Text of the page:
‘These tests do not assess what makes you special and unique’
A teacher’s note about the Drumcondra Test has got the nation talking about what standardised tests really measure
Standarised tests are widely used to measure children’s performance in comparison with the wider school population. Photograph: iStock
A note from a class teacher to her students got the attention of the nation this week.
In it, the teacher told her students that the standardised tests they were about to take would not define who they really are.
“Dear students,” read the letter from Ms Lynch to her third-class students at Rathbeggan National School, Co Meath.
“Tomorrow you will take your Drumcondra maths test. I know how hard you’ve worked but there’s something very important you must know. These tests do not assess all of what makes you special and unique.
“The people who create these tests and score them do not know each of you like I do and certainly not the way your families do.
“They do not know that some of you speak two or more languages or that you love to sing or draw. They have not seen your natural talent for dancing or gymnastics or football.
“They do not know that your friends count on you to be there for them, that your laughter can brighten the darkest day or that your face turns red when you feel shy.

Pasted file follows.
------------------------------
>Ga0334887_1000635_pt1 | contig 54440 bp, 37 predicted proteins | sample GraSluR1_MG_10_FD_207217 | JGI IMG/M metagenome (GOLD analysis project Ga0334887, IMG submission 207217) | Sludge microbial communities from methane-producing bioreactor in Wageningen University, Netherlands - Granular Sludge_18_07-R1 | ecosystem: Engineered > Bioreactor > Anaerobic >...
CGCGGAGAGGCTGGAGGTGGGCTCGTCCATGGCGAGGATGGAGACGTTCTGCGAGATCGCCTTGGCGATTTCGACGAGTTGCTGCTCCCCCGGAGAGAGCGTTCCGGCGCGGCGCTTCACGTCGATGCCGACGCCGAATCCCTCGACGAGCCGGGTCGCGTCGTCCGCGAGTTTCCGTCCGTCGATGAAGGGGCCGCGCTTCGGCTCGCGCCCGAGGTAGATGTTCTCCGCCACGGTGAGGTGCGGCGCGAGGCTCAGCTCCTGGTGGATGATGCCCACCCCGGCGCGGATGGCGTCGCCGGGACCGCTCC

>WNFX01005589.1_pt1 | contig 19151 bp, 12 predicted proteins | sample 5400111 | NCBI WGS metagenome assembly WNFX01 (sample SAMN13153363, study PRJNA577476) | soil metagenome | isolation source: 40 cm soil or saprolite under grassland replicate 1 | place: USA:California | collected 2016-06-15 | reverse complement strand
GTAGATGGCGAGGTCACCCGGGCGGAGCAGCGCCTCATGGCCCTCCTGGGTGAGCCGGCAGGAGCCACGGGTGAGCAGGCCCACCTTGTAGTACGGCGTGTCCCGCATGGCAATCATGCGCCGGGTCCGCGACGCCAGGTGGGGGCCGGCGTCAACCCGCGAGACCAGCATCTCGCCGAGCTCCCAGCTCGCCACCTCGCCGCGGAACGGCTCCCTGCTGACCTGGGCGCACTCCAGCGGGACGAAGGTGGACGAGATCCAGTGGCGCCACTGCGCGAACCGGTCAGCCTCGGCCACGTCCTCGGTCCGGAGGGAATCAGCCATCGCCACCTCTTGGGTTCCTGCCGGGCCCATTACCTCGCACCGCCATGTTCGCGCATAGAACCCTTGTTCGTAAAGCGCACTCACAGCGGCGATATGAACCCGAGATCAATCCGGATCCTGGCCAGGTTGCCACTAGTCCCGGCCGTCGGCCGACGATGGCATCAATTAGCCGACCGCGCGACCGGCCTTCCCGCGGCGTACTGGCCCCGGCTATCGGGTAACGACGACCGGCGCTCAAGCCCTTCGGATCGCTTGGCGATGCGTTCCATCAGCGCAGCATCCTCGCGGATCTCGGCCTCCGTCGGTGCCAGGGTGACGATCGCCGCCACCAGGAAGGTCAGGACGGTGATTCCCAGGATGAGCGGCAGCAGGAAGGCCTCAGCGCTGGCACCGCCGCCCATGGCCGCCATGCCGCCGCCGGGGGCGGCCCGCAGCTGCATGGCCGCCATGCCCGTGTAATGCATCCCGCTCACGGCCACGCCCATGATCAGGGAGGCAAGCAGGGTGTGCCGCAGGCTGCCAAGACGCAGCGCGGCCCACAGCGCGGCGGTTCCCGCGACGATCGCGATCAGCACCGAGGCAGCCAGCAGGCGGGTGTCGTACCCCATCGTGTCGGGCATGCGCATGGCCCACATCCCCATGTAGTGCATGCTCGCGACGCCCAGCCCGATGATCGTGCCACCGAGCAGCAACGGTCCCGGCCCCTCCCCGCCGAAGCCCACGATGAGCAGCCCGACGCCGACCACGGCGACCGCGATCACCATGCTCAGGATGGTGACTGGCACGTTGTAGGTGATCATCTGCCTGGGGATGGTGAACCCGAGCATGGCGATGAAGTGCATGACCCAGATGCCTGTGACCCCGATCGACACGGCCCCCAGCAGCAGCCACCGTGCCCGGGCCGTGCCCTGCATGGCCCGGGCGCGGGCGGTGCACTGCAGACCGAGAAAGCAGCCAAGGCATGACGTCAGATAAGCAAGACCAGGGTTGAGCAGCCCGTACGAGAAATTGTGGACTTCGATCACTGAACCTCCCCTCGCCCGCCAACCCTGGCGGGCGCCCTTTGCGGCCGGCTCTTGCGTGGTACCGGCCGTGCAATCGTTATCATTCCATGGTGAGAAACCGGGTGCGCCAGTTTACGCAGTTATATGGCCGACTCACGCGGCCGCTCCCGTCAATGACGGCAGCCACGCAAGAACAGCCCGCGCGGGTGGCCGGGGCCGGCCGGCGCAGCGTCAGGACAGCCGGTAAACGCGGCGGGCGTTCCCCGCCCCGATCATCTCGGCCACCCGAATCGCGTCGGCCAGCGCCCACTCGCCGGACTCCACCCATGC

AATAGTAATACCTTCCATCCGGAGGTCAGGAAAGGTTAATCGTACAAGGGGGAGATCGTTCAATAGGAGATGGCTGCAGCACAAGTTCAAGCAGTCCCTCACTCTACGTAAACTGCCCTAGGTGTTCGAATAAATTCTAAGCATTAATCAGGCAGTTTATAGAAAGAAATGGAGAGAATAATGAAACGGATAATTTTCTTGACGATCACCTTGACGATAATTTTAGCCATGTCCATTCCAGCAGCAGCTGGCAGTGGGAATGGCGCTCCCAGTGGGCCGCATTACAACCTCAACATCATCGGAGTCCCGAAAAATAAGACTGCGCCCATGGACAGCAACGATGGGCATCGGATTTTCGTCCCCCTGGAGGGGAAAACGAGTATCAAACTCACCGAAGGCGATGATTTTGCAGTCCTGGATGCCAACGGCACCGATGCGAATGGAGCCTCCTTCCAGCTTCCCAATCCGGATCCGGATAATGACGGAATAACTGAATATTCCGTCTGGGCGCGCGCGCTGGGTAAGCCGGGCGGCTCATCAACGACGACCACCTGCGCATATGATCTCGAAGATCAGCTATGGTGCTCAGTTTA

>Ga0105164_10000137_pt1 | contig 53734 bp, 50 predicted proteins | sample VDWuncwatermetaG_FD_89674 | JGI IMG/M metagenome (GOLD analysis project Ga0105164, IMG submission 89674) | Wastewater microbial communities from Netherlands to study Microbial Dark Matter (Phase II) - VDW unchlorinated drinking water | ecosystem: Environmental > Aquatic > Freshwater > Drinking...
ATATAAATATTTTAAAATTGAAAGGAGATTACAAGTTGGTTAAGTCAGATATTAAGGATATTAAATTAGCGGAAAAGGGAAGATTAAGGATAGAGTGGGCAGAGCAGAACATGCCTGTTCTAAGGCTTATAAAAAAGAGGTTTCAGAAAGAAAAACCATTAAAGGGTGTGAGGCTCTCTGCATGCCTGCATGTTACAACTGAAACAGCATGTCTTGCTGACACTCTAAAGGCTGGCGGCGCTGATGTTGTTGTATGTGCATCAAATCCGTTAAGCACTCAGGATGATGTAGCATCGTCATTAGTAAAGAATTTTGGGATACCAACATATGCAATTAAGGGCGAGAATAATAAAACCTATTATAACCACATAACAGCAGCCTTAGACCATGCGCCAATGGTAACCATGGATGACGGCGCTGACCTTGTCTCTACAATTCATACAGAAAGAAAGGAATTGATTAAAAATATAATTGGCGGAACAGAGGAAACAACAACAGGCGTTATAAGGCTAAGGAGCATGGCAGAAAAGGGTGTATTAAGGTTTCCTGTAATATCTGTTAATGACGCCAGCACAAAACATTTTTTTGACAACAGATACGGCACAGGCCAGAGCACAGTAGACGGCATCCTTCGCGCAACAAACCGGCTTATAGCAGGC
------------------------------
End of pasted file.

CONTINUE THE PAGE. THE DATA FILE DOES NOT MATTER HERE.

“They do not know that you participate in sports, wonder about the future or sometimes you help with your little brother or little sister after school.
“They do not know that you are kind, trustworthy and thoughtful and every day you try your very best. The scores you will get from these tests will tell you something but they will not tell you everything. These tests do not define you.”
“There are many ways of being smart. You are smart. You are enough. You are the light that brightens my day and the reason I am happy to come to work each day so in the midst of all of these tests, remember that there’s no way to test all of the amazing and awesome things that make you, you.”
It’s a reminder that exam season can creep its way into even our youngest children. And from this comes children stressed, parents stressed, teachers stressed.
Standardised tests in English reading and maths are aimed at measuring your child’s achievement compared to other children in schools at the same class or age level.
Your child typically completes standardised tests towards the end of 2nd, 4th and 6th classes.
The teacher uses so-called “Sten” scores to tell you how your child fares in the tests. These scores range from one to 10.
One to three is deemed “well below average”; four is “low average”; five to six is “average”; seven is “high average”; and eight to ten is “well above average”.
They can cause anxiety in both children and parents, which is why Prof Michael O’Leary, an assessment expert based at DCU, takes great delight in the message Ms Lynch has highlighted over how we assess our children.
“You will never make important decisions about anyone who is a learner based on one piece of information,” he says.
“And a Sten score from a standardised test is just one piece of information. It’s a very useful piece, but it’s only useful in comparison to other bits of information and especially information Ms Lynch talked about.
“And that’s what is so lovely about her note. A test can never tell you how well a child is feeling on the day. How much pressure the child felt wanting to do well on the test. Whether a child is completely and absolutely distracted. Or whether they even care about it.”